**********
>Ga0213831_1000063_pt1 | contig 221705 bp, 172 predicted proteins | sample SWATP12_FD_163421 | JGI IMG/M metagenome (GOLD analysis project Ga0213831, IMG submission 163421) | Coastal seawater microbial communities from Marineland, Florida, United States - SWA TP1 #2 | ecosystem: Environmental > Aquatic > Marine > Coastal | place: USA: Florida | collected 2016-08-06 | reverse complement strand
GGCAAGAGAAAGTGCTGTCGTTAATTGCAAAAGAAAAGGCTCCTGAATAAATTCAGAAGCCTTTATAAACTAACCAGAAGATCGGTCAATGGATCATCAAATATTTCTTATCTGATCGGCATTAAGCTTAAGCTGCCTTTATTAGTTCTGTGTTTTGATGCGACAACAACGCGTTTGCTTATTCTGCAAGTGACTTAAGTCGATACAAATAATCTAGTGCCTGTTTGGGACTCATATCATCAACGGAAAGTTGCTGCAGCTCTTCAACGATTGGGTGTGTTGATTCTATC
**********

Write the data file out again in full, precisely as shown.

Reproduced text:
>Ga0213831_1000063_pt1 | contig 221705 bp, 172 predicted proteins | sample SWATP12_FD_163421 | JGI IMG/M metagenome (GOLD analysis project Ga0213831, IMG submission 163421) | Coastal seawater microbial communities from Marineland, Florida, United States - SWA TP1 #2 | ecosystem: Environmental > Aquatic > Marine > Coastal | place: USA: Florida | collected 2016-08-06 | reverse complement strand
GGCAAGAGAAAGTGCTGTCGTTAATTGCAAAAGAAAAGGCTCCTGAATAAATTCAGAAGCCTTTATAAACTAACCAGAAGATCGGTCAATGGATCATCAAATATTTCTTATCTGATCGGCATTAAGCTTAAGCTGCCTTTATTAGTTCTGTGTTTTGATGCGACAACAACGCGTTTGCTTATTCTGCAAGTGACTTAAGTCGATACAAATAATCTAGTGCCTGTTTGGGACTCATATCATCAACGGAAAGTTGCTGCAGCTCTTCAACGATTGGGTGTGTTGATTCTATC